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The Aquabats' Saturday Morning Mission : Who Are Those Masked Men? A Brea Band With a New CD and Plans for Capturing a TV Audience

October 28, 1997|MIKE BOEHM | TIMES STAFF WRITER

COSTA MESA — The outside world may think it has Orange County ska-rock pegged as a particularly lightweight musical form, but the outside world hasn't seen anything yet. Here come the Aquabats.

If ska is the bouncy balloon of '90s pop, the Aquabats fill it with helium and let go of the string. This band of black-masked, silver-helmeted cartoon superheroes exists for the sake of silliness.

Locals No Doubt, Reel Big Fish and Save Ferris have scored hits by appealing to the sense of fun in preteens along with the usual rock audience of teens and young adults. If the Aquabats prosper, they'll be reaching the sandbox set.

The Aquabats, whose founding members hail from Brea, have a script, a marketing plan, and a mission: to reclaim their lost island of Aquabania from the dastardly Space Monster M, although landing a Saturday morning kid's TV show will do.

After a successful 1995 do-it-yourself CD debut in 1995, "Return of the Aquabats," the band goes national today with the release of its more polished and accomplished sequel, "The Fury of the Aquabats."

In concept, the nine-member ensemble is a cannily organized, craftily packaged marketing phenomenon ready to be unleashed on the Power Rangers/Ninja Turtles demographic, the kiddies who know that in parental anatomy, the heartstring's connected to the purse string.

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In reality, the Aquabats are a lot more fun than that. The band's shows are anything but slick and calculating. The eight uniformed Aquabats and their lab-coated, Fedora-topped mentor, the Professor, battle such villains as the Silver Skull, Tarantula and Powdered Milk Man with the chaotic enthusiasm of those kitschy punch-ups from "The Monkees" and the old "Batman" TV series.

The group has even put together a TV pilot and has ideas about episodes for a series, but that longshot aspect of its game plan is still in the embryonic stage.

Singer Christian Jacobs, a.k.a. the Bat Commander, conducts concerts as if he were a kid-show host, flashing a prominent Dudley Doright jaw and enough knowing irony to appeal to grown-up kids who miss the entertainments of their more wide-eyed days. Behind him, the crew manages to keep the music catchy and surprisingly coherent, given the constant onstage commotion.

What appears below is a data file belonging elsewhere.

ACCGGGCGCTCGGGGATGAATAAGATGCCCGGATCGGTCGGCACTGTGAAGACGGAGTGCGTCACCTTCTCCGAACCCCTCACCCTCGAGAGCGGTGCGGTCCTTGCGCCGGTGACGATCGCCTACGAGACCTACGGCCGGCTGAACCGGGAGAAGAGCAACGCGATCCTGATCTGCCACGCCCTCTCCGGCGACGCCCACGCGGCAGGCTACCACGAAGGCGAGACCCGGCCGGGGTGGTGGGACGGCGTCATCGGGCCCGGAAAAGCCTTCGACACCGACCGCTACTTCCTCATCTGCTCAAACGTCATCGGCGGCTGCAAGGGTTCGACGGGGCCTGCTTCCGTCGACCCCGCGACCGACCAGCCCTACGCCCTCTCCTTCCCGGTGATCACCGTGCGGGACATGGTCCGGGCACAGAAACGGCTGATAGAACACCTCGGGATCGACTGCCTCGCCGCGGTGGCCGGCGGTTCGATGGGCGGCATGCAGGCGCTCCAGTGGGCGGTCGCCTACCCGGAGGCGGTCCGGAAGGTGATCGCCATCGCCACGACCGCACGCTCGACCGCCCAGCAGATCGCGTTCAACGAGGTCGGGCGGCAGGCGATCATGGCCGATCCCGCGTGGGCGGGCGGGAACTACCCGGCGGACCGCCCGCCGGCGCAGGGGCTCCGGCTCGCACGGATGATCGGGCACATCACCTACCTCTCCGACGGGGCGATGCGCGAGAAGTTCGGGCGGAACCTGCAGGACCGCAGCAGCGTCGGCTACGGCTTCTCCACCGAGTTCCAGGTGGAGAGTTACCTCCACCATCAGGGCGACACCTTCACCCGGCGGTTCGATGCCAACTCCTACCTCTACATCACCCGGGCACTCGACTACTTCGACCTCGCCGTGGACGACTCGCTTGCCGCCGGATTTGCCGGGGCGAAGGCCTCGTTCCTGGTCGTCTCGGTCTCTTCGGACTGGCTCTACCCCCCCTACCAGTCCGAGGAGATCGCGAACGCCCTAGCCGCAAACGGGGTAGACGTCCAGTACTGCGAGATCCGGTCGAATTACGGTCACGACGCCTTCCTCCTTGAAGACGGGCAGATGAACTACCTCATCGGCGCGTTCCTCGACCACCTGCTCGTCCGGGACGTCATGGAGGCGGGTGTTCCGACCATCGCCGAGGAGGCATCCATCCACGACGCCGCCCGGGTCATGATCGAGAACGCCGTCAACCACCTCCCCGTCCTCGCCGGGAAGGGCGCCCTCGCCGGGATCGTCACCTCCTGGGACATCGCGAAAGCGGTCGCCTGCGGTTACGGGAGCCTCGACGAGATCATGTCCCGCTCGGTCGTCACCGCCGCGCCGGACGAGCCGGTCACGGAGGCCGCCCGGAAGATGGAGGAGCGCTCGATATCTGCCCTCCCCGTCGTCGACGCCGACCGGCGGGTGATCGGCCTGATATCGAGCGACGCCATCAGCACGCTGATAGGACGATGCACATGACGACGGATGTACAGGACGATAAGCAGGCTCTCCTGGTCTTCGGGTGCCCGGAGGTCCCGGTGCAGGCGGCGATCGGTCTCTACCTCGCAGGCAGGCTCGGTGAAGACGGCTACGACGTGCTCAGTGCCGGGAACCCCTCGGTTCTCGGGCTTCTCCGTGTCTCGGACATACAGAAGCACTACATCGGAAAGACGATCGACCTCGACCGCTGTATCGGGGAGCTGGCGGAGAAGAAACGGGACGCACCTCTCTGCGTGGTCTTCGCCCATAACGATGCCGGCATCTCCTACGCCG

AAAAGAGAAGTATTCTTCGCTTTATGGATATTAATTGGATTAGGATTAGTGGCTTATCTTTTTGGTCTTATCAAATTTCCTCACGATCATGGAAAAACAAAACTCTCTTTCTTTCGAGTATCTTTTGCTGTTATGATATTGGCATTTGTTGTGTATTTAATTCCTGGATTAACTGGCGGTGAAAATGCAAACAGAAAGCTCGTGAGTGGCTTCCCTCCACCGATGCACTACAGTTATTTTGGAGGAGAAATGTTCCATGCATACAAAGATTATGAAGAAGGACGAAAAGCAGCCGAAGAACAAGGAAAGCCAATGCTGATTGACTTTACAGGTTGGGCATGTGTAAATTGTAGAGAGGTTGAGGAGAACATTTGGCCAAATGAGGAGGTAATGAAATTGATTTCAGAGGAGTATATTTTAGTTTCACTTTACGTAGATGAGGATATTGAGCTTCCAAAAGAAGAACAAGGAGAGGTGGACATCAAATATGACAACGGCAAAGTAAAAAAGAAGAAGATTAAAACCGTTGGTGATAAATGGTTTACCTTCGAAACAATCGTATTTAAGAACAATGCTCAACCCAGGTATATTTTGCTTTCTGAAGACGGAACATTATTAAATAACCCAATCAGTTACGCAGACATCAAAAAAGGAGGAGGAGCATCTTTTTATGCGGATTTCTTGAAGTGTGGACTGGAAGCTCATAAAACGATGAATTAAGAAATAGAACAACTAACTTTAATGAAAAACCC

The Aquabats spring from an unlikely incubator: the Mormon Church, where singer Jacobs, bassist Chad "Crash McLarson" Larson and trumpet player Boyd "Catboy" Terry had formed friendships and discovered a mutual fondness for playing in rock bands. They recruited a bunch of other church-based friends, rehearsed once at the Brea house Jacobs and Larson shared, and played their first gig at a party in August 1994.

The founders had a mutual admiration for Devo and its matching-outfit stage concept, so the enthusiastic Terry brought along some costumes, adapted from the wares available at his brother's surf-equipment manufacturing company in Newport Beach.

"The first performance we did as a joke," recalled Larson, who sports a shaven head and a linebacker's build. "We weren't trying to be a band. We were trying to have fun."

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The Aquabats began conceptualizing and adapting. Jacobs' younger brother, Parker, was called in to help out as the Professor. In its early days, the band was known to perform in fezzes and chefs' hats.

It eventually hit on its current look, which recalls the commando sperm from Woody Allen's "Everything You Always Wanted to Know About Sex (But Were Afraid to Ask)." Ask Terry and he'll tell you he never watches Woody Allen movies and that he was just trying to put together a nice, smooth aquatic look.

On a local rock scene then dominated by snide or snarling punkers, the Aquabats fell by default into the ska underground (this was two years before No Doubt hit the Top 10).

"We definitely weren't ska. We all grew up playing different stuff," Christian Jacobs said as the Aquabats gathered last week to rehearse for a national tour that includes shows Wednesday and Thursday at the Roxy in West Hollywood and an early evening mini-concert Thursday at the Virgin Megastore in Costa Mesa.

"But we happened upon a ska show in O.C.," he said. "No one was fighting or pushing each other but having a good time. It wasn't, 'Let's start a pit and maybe my boots will cause someone to bleed.' We started the Aquabats to be part of the fun."

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After a few months, the Aquabats decided to tighten their sound, tapping an established local ska band, the Goodwin Club, for fresh recruits: guitarist Courtney "Chainsaw the Prince of Karate" Pollack, horn player "Prince Adam" Diebert and guitarist Charles "Magnificent Kyu" Grey. Two recently added Aquabats are drummer Travis "Baron Von Tito" Barker and saxophonist James "Jaime the Robot" Briggs. The members' ages range from 19 to 30.

The Aquabats' decision to back up their silliness with more serious musicianship wasn't lost on Bill Fold, one of the leading concert promoters on the Southern California ska and punk scene.

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